John Cooper

The Life And Ministry Of John Cooper

In the 1889 edition of the Earthen Vessel, the following sketch is given for the life and ministry of John Cooper:

The Late Mr. John Cooper, Of Wattisham, SuffolkA quarter of a century ago the names of George Wright, of Beccles, Samuel Collins, of Grundisburgh, and John Cooper, of Wattisham, were familiar to almost every old resident in the county of Suffolk; and for their preaching qualifications they had few equals in the Strict Baptist Denomination. The last time we saw Mr. Cooper, was at Blakenham Chapel; he was then seated in the corner of the building, and appeared to be very feeble in shaking hands and in wishing us a loving farewell.
We learn from Mr. S. K. Bland’s excellent account of Mr. Cooper, given in the Gospel Herald, for 1881, that be was born at Drinkstone, near Stowmarket, on Nov. 21st, 1805; and in The Baptist for March 4th, 1881, under “Our Death Roll” occurs the following brief sketch of his life:—
“We have to report the death on Feb. 22 [1881], in the seventy-sixth year of his age, of Mr. Cooper. Called into the ministry at the age of twenty-four by the Church at Rattlesden, Suffolk, of which he had been a member four years, he was at once indefatigably employed in preaching in the chapels and village stations around, and in the following year was unanimously chosen pastor of the Church at Wattisham, where he laboured for upwards of forty-nine years, retiring in September, 1879, highly esteemed and valued by his flock, having lived to see all but one of the original members pass from their fellowship, nearly all preceding him ‘across the river.’ Mr. Cooper had long been eminent amongst the Suffolk churches, not only for his mental gifts and preaching abilities, but for his deep-toned spirituality, integrity, judgment, and brotherly kindness. For the period of fifteen years he acted as Secretary of the Suffolk and Norfolk Association. He was also for many years an able editor of the Gospel Herald. Our brother had for a lengthened time, but especially since his retirement from the stated ministry, suffered much from bodily afflictions, and at the commencement of the present year (1881) was laid aside with a bronchial attack, and congestion of the lungs, to all which doubtless much of the depression of mind he experienced may be attributed, for his faith in the truths he had so long preached remained unshaken, and he had no fear of the future, ‘knowing,’ as he declared ‘whom he had believed.’ At eventide, however, it was light, and the sun set cloudless.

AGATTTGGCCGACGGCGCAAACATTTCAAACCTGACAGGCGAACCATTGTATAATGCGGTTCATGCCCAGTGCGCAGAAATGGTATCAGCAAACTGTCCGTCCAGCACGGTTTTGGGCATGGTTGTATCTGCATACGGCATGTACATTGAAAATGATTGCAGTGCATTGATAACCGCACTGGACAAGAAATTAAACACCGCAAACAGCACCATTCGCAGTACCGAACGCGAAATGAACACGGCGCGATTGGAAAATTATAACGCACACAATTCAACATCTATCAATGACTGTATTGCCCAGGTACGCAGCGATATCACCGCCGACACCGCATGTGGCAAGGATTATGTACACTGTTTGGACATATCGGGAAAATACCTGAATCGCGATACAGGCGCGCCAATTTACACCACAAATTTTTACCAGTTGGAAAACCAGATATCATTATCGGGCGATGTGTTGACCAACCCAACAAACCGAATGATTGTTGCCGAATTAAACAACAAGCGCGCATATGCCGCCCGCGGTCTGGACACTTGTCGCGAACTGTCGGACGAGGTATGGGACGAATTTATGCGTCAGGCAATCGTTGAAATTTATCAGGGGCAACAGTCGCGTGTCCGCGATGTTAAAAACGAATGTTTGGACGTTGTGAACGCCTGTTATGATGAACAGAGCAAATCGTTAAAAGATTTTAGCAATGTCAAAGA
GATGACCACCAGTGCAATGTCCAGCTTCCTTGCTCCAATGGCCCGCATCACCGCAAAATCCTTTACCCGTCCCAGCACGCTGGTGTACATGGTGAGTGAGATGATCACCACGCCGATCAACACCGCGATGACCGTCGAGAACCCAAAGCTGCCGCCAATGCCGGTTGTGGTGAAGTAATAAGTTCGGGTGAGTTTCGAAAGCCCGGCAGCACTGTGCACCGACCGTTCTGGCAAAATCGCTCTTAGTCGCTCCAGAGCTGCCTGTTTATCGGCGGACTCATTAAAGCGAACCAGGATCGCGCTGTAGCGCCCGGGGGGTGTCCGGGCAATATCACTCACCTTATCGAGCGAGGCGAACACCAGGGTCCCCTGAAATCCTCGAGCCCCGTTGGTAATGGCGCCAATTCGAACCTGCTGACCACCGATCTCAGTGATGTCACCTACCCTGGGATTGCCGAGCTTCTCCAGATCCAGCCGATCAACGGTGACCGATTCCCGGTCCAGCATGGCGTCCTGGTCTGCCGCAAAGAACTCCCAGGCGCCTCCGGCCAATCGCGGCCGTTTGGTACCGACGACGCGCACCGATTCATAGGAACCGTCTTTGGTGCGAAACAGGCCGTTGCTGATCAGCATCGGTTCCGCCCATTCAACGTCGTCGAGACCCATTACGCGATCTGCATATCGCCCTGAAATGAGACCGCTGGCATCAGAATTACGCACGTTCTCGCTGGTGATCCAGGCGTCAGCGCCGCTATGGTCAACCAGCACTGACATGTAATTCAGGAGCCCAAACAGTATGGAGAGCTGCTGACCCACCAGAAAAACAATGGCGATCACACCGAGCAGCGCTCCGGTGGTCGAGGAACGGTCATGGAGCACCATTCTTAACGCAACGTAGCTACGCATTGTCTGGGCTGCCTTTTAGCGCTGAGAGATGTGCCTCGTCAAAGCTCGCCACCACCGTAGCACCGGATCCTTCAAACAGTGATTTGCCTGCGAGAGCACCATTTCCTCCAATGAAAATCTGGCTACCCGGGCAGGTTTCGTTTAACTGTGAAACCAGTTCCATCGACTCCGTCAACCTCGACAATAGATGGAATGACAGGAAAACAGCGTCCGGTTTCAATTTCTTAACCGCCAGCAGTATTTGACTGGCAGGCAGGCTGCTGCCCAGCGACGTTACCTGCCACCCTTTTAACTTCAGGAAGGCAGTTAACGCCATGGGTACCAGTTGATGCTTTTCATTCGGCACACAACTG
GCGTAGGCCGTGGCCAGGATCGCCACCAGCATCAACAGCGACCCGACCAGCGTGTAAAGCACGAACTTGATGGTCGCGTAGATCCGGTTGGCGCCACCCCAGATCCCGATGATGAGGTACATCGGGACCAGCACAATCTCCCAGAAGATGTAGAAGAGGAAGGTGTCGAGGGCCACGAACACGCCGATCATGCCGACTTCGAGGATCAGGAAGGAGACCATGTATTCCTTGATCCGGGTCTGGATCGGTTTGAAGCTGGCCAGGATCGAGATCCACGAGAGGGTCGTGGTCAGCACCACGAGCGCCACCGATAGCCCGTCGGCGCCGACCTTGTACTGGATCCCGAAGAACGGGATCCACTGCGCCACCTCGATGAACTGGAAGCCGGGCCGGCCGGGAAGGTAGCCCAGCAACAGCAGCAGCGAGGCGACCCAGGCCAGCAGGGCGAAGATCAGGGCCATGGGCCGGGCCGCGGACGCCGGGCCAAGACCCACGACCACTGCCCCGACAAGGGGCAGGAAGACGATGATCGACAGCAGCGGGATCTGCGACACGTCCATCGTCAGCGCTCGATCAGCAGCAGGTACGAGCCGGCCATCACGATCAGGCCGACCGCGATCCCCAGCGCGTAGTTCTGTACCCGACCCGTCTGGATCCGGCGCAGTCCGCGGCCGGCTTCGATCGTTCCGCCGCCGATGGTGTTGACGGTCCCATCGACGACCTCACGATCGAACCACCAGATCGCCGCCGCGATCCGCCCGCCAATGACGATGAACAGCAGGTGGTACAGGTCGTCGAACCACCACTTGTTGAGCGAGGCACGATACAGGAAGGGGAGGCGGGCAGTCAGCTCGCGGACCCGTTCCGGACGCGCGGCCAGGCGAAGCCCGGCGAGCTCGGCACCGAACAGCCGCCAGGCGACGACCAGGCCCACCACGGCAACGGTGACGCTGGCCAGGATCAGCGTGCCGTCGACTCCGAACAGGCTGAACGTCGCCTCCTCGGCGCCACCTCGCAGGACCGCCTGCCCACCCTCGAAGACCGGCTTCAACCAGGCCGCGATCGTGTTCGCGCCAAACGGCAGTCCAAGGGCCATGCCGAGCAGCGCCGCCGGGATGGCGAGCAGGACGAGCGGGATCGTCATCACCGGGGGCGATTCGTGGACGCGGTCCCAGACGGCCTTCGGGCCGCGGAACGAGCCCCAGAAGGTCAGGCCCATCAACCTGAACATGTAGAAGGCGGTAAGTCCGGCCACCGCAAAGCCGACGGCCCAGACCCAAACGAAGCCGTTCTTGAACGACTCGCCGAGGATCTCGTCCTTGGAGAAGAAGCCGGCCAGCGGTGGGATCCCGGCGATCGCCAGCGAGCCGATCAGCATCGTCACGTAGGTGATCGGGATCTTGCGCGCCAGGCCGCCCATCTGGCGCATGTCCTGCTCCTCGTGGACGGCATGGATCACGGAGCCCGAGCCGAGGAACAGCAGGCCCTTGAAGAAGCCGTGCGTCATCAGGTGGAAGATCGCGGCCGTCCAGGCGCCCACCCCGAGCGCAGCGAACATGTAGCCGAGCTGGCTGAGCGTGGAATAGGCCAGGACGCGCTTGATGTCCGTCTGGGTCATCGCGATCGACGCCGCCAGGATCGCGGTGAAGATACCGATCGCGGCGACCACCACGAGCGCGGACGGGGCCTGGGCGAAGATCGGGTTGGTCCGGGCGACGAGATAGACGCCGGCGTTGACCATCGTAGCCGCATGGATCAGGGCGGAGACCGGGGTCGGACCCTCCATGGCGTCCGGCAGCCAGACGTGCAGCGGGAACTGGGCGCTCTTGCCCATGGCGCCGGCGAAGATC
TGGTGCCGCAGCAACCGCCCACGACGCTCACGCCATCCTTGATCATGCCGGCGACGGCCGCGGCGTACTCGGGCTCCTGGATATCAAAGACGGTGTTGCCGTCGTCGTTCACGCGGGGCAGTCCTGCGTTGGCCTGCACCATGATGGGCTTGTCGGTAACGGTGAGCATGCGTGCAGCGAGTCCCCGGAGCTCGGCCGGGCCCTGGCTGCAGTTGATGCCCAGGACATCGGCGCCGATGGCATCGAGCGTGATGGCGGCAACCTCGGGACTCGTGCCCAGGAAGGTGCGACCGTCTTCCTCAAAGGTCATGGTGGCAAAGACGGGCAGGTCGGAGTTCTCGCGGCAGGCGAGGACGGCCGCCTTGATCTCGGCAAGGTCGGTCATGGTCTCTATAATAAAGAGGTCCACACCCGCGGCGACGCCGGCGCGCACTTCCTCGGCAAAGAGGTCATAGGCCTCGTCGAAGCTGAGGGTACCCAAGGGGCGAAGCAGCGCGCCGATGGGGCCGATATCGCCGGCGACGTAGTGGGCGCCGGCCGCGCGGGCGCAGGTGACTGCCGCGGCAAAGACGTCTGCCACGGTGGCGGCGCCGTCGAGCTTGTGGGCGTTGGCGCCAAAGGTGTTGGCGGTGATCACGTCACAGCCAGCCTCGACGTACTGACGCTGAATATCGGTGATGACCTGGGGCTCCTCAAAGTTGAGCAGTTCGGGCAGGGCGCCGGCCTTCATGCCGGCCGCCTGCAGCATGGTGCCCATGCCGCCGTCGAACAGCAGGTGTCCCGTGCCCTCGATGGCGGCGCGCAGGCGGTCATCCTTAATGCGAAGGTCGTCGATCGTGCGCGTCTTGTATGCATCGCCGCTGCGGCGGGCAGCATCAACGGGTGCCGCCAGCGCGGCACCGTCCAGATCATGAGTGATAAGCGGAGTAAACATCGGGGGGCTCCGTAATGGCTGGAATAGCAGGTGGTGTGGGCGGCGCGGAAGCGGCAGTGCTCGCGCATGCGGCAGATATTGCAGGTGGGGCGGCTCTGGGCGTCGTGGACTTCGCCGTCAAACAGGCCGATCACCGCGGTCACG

“His body was laid in the ground at Wattisham by the side of those of his two sons and two daughters, the chief part of the funeral service being taken by Mr. S. K. Bland, of Ipswich, and on Sunday following Mr. Bland drew the attention of a numerous congregation to the lessons of his life and death in what is commonly called a funeral sermon.”
On retiring from the ministry Mr. Cooper quietly settled down at Needham Market, but was soon called to his eternal rest. The last sermon he preached in his old pulpit at Wattisham, was on Nov. 16th, 1879. His text on the occasion being Phil. 4:19:—”But my God shall supply all your need, according to His riches in glory, by Christ Jesus.” This text must have been strictly opportune, as he had just previously conducted a prayer-meeting with the view of seeking divine guidance in the choice of a new pastor. Our dear brother, Mr. F. S. Reynolds, is the present pastor of Wattisham.—Ed.

In the same year (1889), the Earthen Vessel announced the death of John Cooper’s wife:

“On Tuesday, July 16, Mrs. Cooper, widow of the late John Cooper, for 50 years pastor of the Baptist Church at Wattisham, Suffolk, was suddenly taken home at the age of 82. She had been far from well for two or three days previously, but had come down to breakfast with her only son, who was on a visit to her at Needham Market. She had just partaken of a cup of tea when she became unconscious. Medical aid was obtained, but without avail, and in about an hour she had passed away. Interred in the family corner of the graveyard at Wattisham with her husband, sons, and daughters, all awaiting the resurrection unto life eternal.”

John Cooper (1805-1881) was a Strict and Particular Baptist preacher. In 1831, he was appointed pastor of the church meeting at Wattisham, Suffolk, a position he held for nearly fifty years. He also served as Secretary for fifteen years of the Suffolk and Norfolk Association, and was one of the editors for the Gospel Herald.